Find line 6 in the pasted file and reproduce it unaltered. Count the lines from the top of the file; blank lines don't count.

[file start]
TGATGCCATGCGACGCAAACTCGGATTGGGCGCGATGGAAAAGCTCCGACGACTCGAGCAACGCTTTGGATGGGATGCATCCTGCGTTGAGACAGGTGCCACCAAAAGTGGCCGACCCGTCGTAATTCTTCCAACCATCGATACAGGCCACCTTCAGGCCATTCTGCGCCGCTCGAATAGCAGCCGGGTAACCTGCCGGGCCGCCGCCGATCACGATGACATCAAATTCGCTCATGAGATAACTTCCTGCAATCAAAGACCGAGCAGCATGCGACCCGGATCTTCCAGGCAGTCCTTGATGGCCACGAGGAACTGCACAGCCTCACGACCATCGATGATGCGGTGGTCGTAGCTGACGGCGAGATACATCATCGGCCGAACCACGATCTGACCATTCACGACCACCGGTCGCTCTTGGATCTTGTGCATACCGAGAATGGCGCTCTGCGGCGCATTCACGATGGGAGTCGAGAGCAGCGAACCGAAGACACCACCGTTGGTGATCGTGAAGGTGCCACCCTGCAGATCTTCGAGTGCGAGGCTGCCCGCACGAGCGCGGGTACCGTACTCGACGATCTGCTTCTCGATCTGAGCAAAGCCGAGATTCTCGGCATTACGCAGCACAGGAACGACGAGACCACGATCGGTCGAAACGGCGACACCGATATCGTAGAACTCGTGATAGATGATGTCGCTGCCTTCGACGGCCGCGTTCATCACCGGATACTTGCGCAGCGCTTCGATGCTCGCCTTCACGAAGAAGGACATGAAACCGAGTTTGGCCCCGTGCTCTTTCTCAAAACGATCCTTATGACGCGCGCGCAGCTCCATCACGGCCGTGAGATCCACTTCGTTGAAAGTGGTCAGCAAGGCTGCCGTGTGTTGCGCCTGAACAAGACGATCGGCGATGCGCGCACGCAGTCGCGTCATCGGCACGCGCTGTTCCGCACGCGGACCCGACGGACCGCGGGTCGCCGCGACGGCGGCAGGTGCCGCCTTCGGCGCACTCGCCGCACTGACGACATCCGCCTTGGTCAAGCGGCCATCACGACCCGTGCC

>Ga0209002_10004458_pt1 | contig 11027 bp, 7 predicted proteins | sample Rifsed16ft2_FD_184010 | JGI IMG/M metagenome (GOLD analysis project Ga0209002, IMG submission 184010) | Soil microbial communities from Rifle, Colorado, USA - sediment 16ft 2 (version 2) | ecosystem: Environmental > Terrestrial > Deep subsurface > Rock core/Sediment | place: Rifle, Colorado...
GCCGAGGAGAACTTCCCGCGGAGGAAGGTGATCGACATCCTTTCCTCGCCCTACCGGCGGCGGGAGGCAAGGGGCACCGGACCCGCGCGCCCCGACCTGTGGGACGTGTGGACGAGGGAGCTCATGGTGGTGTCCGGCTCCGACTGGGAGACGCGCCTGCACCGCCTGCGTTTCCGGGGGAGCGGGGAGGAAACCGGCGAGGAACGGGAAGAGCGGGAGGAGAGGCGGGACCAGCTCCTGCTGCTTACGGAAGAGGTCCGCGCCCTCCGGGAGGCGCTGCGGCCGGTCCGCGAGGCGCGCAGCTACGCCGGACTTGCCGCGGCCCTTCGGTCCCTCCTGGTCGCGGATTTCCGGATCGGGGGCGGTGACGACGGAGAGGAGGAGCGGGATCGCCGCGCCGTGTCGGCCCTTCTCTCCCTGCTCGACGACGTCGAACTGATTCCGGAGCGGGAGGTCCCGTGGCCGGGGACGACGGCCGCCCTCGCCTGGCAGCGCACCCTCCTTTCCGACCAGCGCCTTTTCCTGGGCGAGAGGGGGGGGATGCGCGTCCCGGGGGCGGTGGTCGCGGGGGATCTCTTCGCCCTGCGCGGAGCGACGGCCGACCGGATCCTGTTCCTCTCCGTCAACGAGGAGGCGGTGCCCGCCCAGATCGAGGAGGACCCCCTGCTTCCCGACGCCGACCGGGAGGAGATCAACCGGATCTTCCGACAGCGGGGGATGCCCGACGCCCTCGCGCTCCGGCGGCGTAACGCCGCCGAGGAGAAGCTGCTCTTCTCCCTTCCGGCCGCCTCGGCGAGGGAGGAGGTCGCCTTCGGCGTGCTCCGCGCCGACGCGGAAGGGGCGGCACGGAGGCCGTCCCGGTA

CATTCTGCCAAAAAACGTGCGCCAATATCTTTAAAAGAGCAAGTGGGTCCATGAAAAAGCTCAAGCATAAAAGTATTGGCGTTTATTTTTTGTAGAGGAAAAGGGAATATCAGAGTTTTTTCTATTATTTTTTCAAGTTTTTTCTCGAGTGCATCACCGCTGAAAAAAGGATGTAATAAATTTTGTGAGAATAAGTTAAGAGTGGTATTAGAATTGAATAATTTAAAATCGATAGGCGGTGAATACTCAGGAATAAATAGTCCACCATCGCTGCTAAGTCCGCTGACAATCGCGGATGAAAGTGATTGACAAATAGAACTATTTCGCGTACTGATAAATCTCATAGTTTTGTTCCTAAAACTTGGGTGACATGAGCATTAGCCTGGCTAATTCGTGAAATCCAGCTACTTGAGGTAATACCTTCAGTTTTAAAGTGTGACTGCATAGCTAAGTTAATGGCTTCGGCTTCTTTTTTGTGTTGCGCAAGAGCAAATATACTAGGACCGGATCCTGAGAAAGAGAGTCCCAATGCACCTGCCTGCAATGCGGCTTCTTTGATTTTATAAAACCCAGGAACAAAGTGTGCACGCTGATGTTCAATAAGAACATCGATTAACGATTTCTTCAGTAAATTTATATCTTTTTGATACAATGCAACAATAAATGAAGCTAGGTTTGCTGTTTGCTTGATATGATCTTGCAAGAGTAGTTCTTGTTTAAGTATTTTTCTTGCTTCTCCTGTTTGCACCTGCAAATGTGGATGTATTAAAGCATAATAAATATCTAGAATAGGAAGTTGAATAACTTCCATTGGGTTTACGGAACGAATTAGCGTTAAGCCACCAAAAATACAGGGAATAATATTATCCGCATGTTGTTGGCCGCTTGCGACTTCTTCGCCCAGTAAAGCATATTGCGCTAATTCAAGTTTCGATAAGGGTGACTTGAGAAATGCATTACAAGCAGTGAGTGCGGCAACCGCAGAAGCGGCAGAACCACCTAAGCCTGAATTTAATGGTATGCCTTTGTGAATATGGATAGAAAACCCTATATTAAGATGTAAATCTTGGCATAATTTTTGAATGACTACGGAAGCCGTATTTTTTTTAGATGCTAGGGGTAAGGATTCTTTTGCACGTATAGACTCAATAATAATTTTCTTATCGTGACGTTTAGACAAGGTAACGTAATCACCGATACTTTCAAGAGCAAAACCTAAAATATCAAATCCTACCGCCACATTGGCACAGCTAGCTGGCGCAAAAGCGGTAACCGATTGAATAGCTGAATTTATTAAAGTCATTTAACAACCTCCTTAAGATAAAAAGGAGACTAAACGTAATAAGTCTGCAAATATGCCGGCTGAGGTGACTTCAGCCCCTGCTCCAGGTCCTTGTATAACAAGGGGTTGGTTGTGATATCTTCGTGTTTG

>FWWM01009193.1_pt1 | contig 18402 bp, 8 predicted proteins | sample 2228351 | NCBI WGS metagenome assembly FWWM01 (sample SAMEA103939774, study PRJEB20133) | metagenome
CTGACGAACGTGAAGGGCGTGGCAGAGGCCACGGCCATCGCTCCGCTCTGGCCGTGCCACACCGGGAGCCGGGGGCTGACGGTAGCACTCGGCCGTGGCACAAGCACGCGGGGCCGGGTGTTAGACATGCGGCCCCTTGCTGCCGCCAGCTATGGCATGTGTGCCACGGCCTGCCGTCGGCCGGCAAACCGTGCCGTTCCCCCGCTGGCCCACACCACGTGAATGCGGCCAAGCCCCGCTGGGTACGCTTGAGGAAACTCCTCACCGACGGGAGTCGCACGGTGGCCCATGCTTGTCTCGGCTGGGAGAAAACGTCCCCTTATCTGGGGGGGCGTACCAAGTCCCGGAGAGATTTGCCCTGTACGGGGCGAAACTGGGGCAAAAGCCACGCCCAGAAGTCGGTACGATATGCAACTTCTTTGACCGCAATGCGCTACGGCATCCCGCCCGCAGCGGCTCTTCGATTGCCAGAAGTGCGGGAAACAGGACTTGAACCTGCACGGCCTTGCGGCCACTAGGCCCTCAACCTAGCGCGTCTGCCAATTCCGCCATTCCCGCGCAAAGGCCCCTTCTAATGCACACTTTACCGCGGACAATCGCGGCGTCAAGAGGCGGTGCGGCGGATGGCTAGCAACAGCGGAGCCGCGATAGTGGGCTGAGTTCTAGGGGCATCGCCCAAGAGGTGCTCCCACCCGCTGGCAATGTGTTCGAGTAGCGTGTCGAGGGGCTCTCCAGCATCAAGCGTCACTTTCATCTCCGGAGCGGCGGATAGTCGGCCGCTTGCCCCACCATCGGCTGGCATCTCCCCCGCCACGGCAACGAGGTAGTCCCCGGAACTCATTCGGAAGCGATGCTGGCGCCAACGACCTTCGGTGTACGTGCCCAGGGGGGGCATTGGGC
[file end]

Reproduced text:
CTGACGAACGTGAAGGGCGTGGCAGAGGCCACGGCCATCGCTCCGCTCTGGCCGTGCCACACCGGGAGCCGGGGGCTGACGGTAGCACTCGGCCGTGGCACAAGCACGCGGGGCCGGGTGTTAGACATGCGGCCCCTTGCTGCCGCCAGCTATGGCATGTGTGCCACGGCCTGCCGTCGGCCGGCAAACCGTGCCGTTCCCCCGCTGGCCCACACCACGTGAATGCGGCCAAGCCCCGCTGGGTACGCTTGAGGAAACTCCTCACCGACGGGAGTCGCACGGTGGCCCATGCTTGTCTCGGCTGGGAGAAAACGTCCCCTTATCTGGGGGGGCGTACCAAGTCCCGGAGAGATTTGCCCTGTACGGGGCGAAACTGGGGCAAAAGCCACGCCCAGAAGTCGGTACGATATGCAACTTCTTTGACCGCAATGCGCTACGGCATCCCGCCCGCAGCGGCTCTTCGATTGCCAGAAGTGCGGGAAACAGGACTTGAACCTGCACGGCCTTGCGGCCACTAGGCCCTCAACCTAGCGCGTCTGCCAATTCCGCCATTCCCGCGCAAAGGCCCCTTCTAATGCACACTTTACCGCGGACAATCGCGGCGTCAAGAGGCGGTGCGGCGGATGGCTAGCAACAGCGGAGCCGCGATAGTGGGCTGAGTTCTAGGGGCATCGCCCAAGAGGTGCTCCCACCCGCTGGCAATGTGTTCGAGTAGCGTGTCGAGGGGCTCTCCAGCATCAAGCGTCACTTTCATCTCCGGAGCGGCGGATAGTCGGCCGCTTGCCCCACCATCGGCTGGCATCTCCCCCGCCACGGCAACGAGGTAGTCCCCGGAACTCATTCGGAAGCGATGCTGGCGCCAACGACCTTCGGTGTACGTGCCCAGGGGGGGCATTGGGC